Self-loathing aside, that’s the hand I’ve got to play from. Discussions and further thinking over the next few days may well erase one or more of these options, but there’s no point in second-guessing myself a worse situation before I need to; this one’s quite nasty enough already. If anyone has any advice for me, it would be much appreciated, no matter how vague or implausible.

And finally, those feelings I mentioned. I don’t want to die (and never have), but right now the thought of entering some sort of half-sleeping dream-state for the rest of my life, living out my days like a fevered schoolboy exiled to the spare bedroom with nothing but yellowing paperbacks and the inside of his own head for company, is horribly appealing. The shock is wearing off now, and beyond it lies the pain, the self-loathing, the loneliness… and the prospect of a long slow uphill battle to merely return to the point I’d reached around two years ago.

And truth be told, it’s the latter that’s the worst, certainly at the moment. My lifestyle has never been much beyond the luxury level of self-supporting post-graduate student, even when I was working full time for the Portsmouth library service. I’ve long believed (since my father died, or perhaps a little before) that life is all about compromises; you pass over on some things in order to let yourself have others. I decided I wanted a life where I could read, write and do other creative stuff for which I am statistically very unlikely to ever make any money from whatsoever; it took a lot of fumbling, steep learning curves and blind leaps of faith, but I built it. I had it. I was living it.

Now it’s gone.

As mentioned above, I’m not blaming anyone but myself. I took a gamble, trusted in love (in the Hollywood sense of the term), and – for once in my miserable, lonely and overanalytical life – let my heart lead my head. That’s what cuts the deepest, I think – the fact that the analytical little voice that haunts the back of my skull kept whispering to me that I was being crazy, that I was risking it all on an ill-defined and nebulous emotional concept, that I should have stuck to the status quo. “You’ll only screw it up somehow, and then where will you be, eh?”. That fucker has led me down any number of paths in my life, some good, quite a few bad. I guess that after him doing such a good job of getting me to where I’d wanted to be, I should have listened to him when I had the chance. I have no doubt whatsoever that he’ll spend the next few years reminding me of it on a daily basis. We live and learn, as the saying goes. The thing is, I’ve always struggled to do both at the same time. Selah.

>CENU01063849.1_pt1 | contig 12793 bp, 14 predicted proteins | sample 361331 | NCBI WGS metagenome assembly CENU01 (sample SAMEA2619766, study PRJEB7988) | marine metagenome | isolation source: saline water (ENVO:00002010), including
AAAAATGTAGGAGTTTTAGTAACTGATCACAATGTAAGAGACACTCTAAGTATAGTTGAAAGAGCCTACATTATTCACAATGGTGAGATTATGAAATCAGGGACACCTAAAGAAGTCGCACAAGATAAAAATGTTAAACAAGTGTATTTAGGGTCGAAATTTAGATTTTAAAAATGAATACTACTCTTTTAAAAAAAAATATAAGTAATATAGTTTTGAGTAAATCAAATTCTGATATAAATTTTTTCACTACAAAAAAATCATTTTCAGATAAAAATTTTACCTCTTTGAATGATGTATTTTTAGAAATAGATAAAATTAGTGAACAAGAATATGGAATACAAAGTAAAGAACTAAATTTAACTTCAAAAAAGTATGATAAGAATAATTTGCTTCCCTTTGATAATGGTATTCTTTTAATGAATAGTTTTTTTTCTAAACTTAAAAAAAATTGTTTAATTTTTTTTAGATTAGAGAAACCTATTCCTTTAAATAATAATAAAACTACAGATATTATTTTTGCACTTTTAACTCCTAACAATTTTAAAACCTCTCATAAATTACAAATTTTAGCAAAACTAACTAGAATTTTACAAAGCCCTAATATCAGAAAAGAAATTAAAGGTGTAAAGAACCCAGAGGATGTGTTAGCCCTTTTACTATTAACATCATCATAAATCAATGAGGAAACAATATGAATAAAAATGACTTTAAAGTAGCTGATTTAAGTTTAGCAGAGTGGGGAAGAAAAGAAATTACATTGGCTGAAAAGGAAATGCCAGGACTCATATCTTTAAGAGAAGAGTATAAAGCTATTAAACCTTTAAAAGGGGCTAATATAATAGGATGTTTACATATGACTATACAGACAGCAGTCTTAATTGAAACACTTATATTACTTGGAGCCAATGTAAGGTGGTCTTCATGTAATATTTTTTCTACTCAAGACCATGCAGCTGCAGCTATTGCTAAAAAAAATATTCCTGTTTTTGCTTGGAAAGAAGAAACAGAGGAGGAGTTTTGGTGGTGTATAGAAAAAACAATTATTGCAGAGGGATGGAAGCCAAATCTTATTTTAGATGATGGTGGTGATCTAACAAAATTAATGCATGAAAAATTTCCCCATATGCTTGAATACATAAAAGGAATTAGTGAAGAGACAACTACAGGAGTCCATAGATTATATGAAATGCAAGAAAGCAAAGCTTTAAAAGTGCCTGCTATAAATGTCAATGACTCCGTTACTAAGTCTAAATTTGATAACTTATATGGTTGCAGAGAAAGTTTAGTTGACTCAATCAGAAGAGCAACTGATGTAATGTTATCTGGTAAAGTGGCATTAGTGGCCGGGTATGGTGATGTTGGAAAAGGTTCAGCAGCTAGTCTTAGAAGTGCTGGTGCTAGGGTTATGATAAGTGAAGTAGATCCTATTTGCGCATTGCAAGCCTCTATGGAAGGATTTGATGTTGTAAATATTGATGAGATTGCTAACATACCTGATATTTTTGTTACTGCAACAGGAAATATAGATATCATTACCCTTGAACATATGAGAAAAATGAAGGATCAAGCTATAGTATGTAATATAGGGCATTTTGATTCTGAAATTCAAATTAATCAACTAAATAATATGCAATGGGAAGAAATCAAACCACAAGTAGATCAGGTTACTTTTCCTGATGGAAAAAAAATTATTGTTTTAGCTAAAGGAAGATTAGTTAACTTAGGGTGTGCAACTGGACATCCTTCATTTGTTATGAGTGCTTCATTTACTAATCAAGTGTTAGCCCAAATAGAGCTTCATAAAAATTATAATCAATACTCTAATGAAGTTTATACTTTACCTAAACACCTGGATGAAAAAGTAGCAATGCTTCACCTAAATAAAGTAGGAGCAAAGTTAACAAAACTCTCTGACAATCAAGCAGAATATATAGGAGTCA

So, here I am, emptier than a politician’s promise, wondering how to start the long dig out of the new hole. And as many of you who read this site are good friends, I thought I’d tell you so… because right now telling my ex-girlfriend’s cats just isn’t cutting it. Though they have listened very attentively, bless them.

Finally, for those of you on the UK genre scene who are wondering whether this means I’ll be going to Eastercon or not, the simple answer is: I don’t know. Given that my train tickets and hotel booking are non-refundable, I’m going to do everything I can to make it, because suddenly every penny counts in a far louder voice than before… and because frankly I think it’ll do me good to have other things to think about for a long weekend. However, circumstances may not permit. I guess I’ll just have to wait and see what pans out.

Thanks for listening.

[ * How timely the arrival of this book, no?]

11 thoughts on “105 days: requiem for a dream”

  1. Ouch. That is the worst. It sounds trite, but don’t doubt yourself now. You can and will make a good decision about what to do next; second-guessing will only hurt you and prolong the process.

  2. Very sorry to hear this, and I do hope you’ll make it to EasterCon. I’ll just buy all the drinks, and don’t feel guilty about it (hey, that’s what friends are for..;-).

    In the longer term: I think you’ll wind up on your feet. Things are shit right now, so hopefully you can only go up.

    And to quote Henry Rollins: “Suicide? I’m not the type.”

    Take care!

  3. Have you thought about traveling and working freelance as you go? Some place like Thailand maybe? Places where it would be dirt cheap, and you could stretch your freelancer dollar very far?

    Best I’ve got for you, unfortunately. If there’s anything I can do to help you out from this side of the pond, let me know.

  4. Good luck Paul – I know what it is like to be rendered roofless far from home like this and it both sucks and blows, but remember one day you’ll look back on all this and laugh. It might be the bitter, twisted laughter of a mind driven over the edge by the iniquities of a cruel world, but you will be laughing.